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Although scrap fire detection and alarm system components may be disposed of in the normal municipal waste stream, recycling is the preferred option for disposal of all fire alarm components. Check your detector for the address of the manufacturer and return it there. Locate a recycling facility for electronics in your area, visit the website of the Institute of Scrap Recycling Industries (ISRI), Electronics Recycling Industry website.
Federal regulations do not address the disposal of smoke detectors (PDF), heat detectors, flame detectors and/or other types of fire detection systems and/or components.
All Watertown Fire Department members are Massachusetts trained and certified Emergency Medical Technicians (EMT). During a medical emergency minutes, sometimes seconds, count! The response of the closest fire engine to your emergency brings trained firefighter/EMTs to your home or business in minutes. Emergency life saving equipment such as oxygen, semi-automatic defibrillators, and other medical equipment are carried on these fire engines for use by trained firefighters.
Additional staff on a fire engine also provides supervision and it is necessary to have additional trained personnel to assist in moving stretchers through buildings, carrying patients down stairs or when dangerous conditions are encountered. It is also necessary to have more than two people perform certain treatments such as cardiopulmonary resuscitation while moving a patient.
At traffic accidents the fire engine personnel keep the area safe if there are fuel spills, fire and removing crash victims from vehicles.
Recovering from a fire can be a physically and mentally draining process. When fire strikes, lives are suddenly turned around. Often, the hardest part is knowing where to begin and who to contact. The United States Fire Administration has created a guide to assist those who have been a victim of fire (PDF).
Mass General Law Chapter 48, Section 13 prohibits open air burning without permission. Chimineas and fire pits are considered open burning and as such require a permit. Due to the proximity of structures and concern over fire spread, in Watertown, the fire department does not issue burning permits. If you use a chiminea/fire pit on your property and the Watertown Fire Department responds, the fire will be extinguished and the person operating the chiminea/fire pit would be subject to a fine of up to $500.
Any time your smoke detector goes off, it's important to pay attention. If it's sounding its loud alarm because it senses the presence of smoke, check your home thoroughly. If you smell smoke and are unable to locate a fire, call 911 and we'll send an engine to make sure that a fire isn't smoldering in a hidden area and it won't cost anything. If you don't smell smoke, the detector may be reacting to the presence of dust, steam, or a small insect or spider. Dust and bugs can be removed by a vacuum cleaner. If steam from a nearby shower is affecting your smoke detector regularly, move the detector to a different spot.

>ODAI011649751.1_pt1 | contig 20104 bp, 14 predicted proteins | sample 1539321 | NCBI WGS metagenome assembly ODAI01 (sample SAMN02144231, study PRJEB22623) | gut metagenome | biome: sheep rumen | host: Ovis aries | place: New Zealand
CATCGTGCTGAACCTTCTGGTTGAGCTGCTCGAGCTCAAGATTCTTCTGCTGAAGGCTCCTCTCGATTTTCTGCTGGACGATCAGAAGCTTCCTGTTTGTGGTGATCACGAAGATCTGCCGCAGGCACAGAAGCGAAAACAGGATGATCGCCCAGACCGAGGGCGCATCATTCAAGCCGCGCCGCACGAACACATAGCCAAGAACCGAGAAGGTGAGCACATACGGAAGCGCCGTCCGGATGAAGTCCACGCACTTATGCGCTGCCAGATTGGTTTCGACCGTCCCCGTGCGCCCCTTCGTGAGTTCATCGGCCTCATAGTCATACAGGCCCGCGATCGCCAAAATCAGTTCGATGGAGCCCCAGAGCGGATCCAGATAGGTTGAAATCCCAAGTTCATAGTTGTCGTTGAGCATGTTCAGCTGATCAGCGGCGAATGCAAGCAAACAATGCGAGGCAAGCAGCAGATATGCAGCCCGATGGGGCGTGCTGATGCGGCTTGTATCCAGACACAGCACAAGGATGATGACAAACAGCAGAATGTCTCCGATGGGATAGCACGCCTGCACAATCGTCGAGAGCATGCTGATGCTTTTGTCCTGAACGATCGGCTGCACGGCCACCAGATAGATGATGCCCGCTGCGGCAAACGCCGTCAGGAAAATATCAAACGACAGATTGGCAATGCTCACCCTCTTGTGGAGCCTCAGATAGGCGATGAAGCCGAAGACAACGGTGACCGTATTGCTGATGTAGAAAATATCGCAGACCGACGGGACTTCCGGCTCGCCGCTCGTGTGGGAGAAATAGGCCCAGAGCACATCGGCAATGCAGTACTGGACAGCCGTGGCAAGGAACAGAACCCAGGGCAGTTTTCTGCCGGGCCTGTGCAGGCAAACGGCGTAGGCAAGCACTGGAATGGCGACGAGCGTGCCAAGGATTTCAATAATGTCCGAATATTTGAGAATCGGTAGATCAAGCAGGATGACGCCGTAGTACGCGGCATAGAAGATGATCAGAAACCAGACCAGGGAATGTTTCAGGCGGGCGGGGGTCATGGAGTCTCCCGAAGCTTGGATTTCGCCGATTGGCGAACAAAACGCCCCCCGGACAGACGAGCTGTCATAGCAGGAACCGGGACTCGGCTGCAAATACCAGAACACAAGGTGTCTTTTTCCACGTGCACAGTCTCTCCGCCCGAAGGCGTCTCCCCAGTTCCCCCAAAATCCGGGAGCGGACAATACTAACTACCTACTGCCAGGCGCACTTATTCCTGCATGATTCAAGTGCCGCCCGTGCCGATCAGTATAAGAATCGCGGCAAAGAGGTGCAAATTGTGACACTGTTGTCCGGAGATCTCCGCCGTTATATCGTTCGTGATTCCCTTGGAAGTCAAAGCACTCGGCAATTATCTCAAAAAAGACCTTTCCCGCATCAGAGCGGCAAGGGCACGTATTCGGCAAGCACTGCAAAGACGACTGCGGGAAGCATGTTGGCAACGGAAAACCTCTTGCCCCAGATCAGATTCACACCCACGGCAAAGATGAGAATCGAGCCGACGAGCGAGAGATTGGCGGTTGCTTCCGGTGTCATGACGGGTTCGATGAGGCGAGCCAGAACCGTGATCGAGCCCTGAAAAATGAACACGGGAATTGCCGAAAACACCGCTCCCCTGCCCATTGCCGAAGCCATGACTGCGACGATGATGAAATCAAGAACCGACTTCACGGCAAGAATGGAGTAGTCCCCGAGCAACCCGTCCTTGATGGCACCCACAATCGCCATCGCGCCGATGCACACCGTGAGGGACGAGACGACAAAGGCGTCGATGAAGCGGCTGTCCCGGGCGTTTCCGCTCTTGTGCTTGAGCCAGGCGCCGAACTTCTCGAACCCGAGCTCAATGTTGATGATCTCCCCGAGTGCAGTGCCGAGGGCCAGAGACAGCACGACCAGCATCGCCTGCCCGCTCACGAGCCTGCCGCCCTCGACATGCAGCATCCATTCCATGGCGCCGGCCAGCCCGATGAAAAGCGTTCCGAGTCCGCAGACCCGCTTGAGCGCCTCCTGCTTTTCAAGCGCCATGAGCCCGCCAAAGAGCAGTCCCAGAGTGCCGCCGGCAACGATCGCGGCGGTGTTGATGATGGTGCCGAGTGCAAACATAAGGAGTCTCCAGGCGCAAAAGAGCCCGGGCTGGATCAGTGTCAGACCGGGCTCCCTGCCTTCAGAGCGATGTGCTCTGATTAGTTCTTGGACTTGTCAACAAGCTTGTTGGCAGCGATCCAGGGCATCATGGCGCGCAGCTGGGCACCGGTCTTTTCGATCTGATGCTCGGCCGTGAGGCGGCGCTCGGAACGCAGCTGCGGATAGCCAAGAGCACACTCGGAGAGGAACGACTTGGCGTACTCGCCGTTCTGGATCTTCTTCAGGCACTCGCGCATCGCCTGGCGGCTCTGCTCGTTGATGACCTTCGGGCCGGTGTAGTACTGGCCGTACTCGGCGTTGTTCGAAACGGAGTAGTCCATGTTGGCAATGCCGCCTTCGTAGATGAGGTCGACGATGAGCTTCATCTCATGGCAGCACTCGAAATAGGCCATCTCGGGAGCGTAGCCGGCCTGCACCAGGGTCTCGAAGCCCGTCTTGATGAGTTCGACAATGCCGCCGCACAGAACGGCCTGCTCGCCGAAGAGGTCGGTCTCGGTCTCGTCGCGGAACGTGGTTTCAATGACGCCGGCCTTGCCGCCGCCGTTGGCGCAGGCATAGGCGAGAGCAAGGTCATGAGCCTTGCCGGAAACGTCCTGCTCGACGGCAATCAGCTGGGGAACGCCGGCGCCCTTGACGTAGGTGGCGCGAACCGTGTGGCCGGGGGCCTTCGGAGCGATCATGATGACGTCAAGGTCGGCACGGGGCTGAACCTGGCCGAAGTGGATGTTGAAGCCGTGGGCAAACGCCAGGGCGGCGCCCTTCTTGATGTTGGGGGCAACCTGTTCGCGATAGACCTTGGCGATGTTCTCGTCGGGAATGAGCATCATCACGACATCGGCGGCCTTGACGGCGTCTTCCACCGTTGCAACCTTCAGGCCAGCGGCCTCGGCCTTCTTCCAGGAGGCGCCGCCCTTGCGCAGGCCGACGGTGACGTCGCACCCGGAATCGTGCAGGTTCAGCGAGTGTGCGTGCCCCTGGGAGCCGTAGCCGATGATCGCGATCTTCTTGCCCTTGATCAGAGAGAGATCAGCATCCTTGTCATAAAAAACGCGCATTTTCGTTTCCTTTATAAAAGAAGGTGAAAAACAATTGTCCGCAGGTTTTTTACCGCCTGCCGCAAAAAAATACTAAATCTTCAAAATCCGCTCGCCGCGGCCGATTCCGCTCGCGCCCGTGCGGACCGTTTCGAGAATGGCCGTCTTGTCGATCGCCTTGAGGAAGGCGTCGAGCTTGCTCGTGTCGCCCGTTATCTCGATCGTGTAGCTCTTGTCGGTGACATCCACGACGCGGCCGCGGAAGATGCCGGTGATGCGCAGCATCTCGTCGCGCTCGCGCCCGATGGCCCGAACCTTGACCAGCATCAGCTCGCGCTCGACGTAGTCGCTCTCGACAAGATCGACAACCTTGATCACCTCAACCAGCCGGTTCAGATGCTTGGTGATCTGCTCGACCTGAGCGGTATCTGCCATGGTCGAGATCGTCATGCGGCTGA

If the detector is just chirping, thumping, or buzzing, it probably means that the battery is low. Replace the battery as soon as possible. Without a working battery, a smoke detector can't do its job and the risk of dying in a fire increases greatly.
In the interest of community safety, the Watertown Fire Department does not recommend that child or invalid locator decals be placed on home windows for the following reasons:
The most effective way to protect yourself and your family in the event of a fire in your house is to:
A properly installed and maintained smoke alarm is the only thing in your home that can alert you and your family to a fire 24 hours a day, seven days a week. Whether you’re awake or asleep, a working smoke alarm is constantly on alert, scanning the air for fire and smoke.
According to the National Fire Protection Association, almost two-thirds of home fire deaths resulted from fires in properties without working smoke alarms. A working smoke alarm significantly increases your chances of surviving a deadly home fire.
There are many different brands of smoke alarms available on the market, but they fall under two basic types: ionization and photoelectric.
It cannot be stated definitively that one is better than the other in every fire situation that could arise in a residence. Because both ionization and photoelectric smoke alarms are better at detecting distinctly different, yet potentially fatal fires, and because no one can predict what type of fire might start in a home, the USFA recommends that every residence and place where people sleep be equipped with:
In addition to the basic types of alarms, there are alarms made to meet the needs of people with hearing disabilities. These alarms may use strobe lights that flash and/or vibrate to assist in alerting those who are unable to hear standard smoke alarms when they sound.
Smoke alarms are powered by battery or they are hardwired into the home’s electrical system. If the smoke alarm is powered by battery, it runs on either a disposable 9-volt battery or a non-replaceable 10-year lithium (“long-life”) battery. A backup battery is usually present on hardwired alarms and may need to be replaced.
These batteries must be tested on a regular basis and, in most cases, should be replaced at least once each year (except for lithium batteries). See the Smoke Alarm Maintenance section for more information.
Smoke alarms are not expensive and are worth the lives they can help save. Ionization and photoelectric smoke alarms cost between $6 and $20. Dual sensor smoke alarms cost between $24 and $40.